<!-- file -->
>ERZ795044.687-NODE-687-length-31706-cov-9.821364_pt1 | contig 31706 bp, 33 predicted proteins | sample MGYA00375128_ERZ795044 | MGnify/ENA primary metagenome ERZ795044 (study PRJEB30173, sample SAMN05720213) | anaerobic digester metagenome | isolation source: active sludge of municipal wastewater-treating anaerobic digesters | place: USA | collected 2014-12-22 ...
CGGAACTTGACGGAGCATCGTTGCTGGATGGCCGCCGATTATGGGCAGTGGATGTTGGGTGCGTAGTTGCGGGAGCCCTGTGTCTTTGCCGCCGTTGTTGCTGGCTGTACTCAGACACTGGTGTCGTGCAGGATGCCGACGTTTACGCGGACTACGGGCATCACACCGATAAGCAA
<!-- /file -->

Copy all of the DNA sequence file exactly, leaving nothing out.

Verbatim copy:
>ERZ795044.687-NODE-687-length-31706-cov-9.821364_pt1 | contig 31706 bp, 33 predicted proteins | sample MGYA00375128_ERZ795044 | MGnify/ENA primary metagenome ERZ795044 (study PRJEB30173, sample SAMN05720213) | anaerobic digester metagenome | isolation source: active sludge of municipal wastewater-treating anaerobic digesters | place: USA | collected 2014-12-22 ...
CGGAACTTGACGGAGCATCGTTGCTGGATGGCCGCCGATTATGGGCAGTGGATGTTGGGTGCGTAGTTGCGGGAGCCCTGTGTCTTTGCCGCCGTTGTTGCTGGCTGTACTCAGACACTGGTGTCGTGCAGGATGCCGACGTTTACGCGGACTACGGGCATCACACCGATAAGCAA